"The Review and Herald, edited by James White and Uriah Smith, occasionally carried items on rest, fresh air, exercise, et cetera, selected from other journals or from the writings of a Dr. Dio Lewis. Quite often articles and admonitions discouraging the use of tobacco, tea, and coffee were included."10Not only were the Whites familiar with Dr. Lewis' health writings, in 1871 they actually visited his home in Boston and held a private discussion with him.11
Millerite Reformer Larkin Coles
Larkin B. Coles was less known than Graham or Lewis. However, he is of special interest to Adventists because he was a Millerite preacher-physician. Before his death in 1856 he authored two books on health. In his books he advocated fresh air, exercise, a vegetarian diet, non-use of stimulants, reform in dress, sexual purity, and drugless medicine. Mrs. White obtained a copy of Cole's book on health, and a large number of her health writings appear strikingly similar to Coles' writings. She rarely disagrees with Coles on any health subject, and nearly every health reform that Coles proposed in his book is also found in her books.
Coles not only warned against meat eating because it increased the animal propensities, but he also discussed the connection between meat-eating and disease. He was noteworthy for sounding a warning (which others health reformers had already voiced) that there was a relationship between tobacco use and carcinomas.12
Ellen White and Health Reform
Ellen White was a "late-comer" to health reform. She did not receive her first "vision" on health reform until 1863, a full 30 years after Prophet Joseph Smith's vision. While Mrs. White was still feasting on pork in the early 1850s the health reform movement was in full swing in America. Health and temperance lecturers traveled throughout the country, speaking in churches and halls, promoting the vegetarian diet, and warning against alcohol, tobacco, and corsets. A full decade before Mrs. White received her "vision" on health reform, all the major tenets of her health teachings were being taught by nationally-known non-Adventist Christian health crusaders.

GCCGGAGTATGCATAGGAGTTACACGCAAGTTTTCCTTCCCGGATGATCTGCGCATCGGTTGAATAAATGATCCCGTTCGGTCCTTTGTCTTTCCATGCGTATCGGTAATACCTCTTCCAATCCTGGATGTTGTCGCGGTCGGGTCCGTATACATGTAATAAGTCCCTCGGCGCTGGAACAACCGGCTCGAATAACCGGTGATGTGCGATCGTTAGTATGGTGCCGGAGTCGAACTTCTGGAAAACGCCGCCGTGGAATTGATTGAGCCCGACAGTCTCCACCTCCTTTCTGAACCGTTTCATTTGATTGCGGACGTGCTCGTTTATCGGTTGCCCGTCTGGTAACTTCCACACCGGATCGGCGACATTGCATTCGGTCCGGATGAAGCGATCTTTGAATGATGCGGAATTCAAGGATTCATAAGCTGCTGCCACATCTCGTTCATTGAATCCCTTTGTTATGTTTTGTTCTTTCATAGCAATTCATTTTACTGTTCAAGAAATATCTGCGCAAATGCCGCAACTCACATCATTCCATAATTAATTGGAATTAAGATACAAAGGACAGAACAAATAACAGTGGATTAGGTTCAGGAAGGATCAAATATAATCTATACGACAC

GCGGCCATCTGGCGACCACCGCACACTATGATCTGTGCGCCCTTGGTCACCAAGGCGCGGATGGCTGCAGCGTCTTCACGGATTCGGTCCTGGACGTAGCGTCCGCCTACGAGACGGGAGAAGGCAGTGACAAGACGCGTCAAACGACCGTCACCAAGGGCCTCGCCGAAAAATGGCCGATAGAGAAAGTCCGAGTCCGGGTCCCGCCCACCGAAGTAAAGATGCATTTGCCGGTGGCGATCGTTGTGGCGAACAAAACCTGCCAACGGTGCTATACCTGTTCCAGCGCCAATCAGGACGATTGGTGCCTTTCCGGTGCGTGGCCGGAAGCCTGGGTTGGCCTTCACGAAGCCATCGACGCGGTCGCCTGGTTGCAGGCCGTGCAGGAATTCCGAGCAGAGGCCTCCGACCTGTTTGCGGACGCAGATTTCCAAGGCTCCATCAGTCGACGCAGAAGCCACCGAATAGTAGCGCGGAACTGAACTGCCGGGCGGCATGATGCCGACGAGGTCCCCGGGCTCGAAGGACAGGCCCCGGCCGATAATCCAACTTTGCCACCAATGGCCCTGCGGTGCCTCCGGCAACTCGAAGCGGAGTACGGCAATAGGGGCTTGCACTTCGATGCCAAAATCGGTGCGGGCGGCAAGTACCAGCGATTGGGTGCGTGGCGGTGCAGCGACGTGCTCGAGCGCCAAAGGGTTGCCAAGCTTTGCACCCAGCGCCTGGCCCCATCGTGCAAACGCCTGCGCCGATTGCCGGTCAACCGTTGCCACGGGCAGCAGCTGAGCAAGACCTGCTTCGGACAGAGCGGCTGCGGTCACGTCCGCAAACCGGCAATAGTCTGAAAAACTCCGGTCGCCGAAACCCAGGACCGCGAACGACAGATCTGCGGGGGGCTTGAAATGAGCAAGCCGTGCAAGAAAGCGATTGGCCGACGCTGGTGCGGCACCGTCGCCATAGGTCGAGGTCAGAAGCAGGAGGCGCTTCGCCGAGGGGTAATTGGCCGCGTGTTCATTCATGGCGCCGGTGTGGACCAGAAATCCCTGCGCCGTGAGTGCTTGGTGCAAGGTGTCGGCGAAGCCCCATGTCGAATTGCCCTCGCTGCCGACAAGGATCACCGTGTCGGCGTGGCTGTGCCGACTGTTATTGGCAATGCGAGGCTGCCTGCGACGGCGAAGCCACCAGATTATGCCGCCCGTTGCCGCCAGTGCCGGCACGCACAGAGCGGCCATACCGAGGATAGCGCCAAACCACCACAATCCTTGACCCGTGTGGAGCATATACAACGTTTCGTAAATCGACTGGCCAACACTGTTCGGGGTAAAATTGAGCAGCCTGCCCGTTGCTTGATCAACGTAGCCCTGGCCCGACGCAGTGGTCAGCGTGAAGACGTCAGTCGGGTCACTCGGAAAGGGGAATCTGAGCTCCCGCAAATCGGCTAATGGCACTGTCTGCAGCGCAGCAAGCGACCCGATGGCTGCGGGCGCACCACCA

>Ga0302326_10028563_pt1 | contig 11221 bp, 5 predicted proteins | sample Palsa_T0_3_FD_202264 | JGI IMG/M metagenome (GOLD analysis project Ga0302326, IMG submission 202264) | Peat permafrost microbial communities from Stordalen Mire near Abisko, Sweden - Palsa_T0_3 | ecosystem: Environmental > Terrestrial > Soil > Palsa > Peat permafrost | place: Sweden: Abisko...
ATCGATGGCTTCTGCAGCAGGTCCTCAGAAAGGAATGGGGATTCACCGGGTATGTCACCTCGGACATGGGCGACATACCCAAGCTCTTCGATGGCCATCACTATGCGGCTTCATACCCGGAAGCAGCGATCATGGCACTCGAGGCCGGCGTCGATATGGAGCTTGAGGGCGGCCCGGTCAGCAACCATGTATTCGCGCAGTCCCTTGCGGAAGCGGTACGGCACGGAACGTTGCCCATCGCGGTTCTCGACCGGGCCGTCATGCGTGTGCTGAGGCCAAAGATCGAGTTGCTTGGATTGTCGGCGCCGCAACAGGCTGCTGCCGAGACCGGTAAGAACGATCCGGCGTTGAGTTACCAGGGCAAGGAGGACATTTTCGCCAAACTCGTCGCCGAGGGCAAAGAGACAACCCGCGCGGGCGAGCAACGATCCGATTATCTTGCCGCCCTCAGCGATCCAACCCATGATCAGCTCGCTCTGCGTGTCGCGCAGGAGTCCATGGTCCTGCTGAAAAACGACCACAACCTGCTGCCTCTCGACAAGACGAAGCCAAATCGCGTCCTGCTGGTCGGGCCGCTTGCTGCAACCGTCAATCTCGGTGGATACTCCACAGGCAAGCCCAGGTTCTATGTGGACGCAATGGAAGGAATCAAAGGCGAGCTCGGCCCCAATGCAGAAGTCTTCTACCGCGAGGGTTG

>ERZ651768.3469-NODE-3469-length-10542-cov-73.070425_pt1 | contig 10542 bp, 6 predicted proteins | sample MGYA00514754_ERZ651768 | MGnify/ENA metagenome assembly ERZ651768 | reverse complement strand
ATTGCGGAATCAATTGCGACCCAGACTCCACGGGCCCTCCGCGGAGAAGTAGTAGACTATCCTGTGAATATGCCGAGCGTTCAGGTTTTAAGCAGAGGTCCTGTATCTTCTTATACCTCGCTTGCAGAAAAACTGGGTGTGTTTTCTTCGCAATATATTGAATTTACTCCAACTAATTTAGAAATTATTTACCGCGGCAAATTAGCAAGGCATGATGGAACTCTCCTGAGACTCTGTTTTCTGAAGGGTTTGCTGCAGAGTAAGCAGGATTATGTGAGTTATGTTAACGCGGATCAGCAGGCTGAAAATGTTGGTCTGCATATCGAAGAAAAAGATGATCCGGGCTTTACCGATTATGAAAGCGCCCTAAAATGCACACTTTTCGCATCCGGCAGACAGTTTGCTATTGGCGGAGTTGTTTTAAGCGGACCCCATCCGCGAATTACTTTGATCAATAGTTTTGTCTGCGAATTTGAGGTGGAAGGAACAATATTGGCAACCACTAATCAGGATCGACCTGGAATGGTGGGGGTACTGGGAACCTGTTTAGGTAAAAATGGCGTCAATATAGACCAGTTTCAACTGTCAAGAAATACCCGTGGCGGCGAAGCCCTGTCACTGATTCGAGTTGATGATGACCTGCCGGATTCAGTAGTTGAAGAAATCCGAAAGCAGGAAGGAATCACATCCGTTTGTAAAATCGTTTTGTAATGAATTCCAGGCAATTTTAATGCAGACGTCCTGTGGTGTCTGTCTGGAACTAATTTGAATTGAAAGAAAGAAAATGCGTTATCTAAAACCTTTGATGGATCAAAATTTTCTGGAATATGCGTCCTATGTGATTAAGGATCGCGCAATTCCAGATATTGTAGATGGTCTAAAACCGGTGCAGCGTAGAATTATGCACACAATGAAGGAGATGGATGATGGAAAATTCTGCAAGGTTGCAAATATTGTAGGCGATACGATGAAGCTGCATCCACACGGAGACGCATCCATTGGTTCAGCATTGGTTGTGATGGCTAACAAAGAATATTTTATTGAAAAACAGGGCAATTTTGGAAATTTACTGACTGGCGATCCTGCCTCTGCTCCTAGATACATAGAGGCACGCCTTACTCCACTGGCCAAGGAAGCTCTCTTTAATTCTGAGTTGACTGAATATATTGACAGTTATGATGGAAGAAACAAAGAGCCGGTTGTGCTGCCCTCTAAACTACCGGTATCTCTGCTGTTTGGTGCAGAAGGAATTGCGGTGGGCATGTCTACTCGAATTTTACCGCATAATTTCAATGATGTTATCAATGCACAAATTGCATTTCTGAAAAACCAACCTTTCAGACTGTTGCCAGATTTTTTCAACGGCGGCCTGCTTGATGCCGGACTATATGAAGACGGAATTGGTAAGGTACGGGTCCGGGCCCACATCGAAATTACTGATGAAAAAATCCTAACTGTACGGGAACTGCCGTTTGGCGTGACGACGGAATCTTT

Her First Attempt at Health Reform
Mrs. White's first attempt at health reform was to write a book called Appeal to Mothers, published in 1864. Like Sylvester Graham's efforts two decades earlier, Mrs. White decided her church members needed to be warned about the health dangers of masturbation. On the first page she warns of the astonishing numbers of deaths caused by masturbation:
"Have you observed the astonishing mortality among the youth?"13According to Mrs. White, not only does masturbation cause death and a wide range of physical ailments, it also causes mental health problems:
"The mind is often utterly ruined, and insanity takes place."14Needless to say, Appeal to Mothers is no longer available in print. Like so many other of her writings and visions that were proven incorrect, this book simply disappeared from the public sight. (If you want to learn more about what Mrs. White wrote in this book and other early health writings, click here.)
While she never achieved the fame in the health reform arena attained by fellow prophet Mary Baker Eddy--whose first book Science and Health, published in 1875, sold over 10 million copies--Mrs. White's later efforts proved more successful. With the assistance of her staff of professional writers and editors, she was able to produce a much better health reform book which is still available today: Ministry of Healing.
Perhaps Mrs. White had the opportunity to read Mrs. Eddy's book:
For Further Study: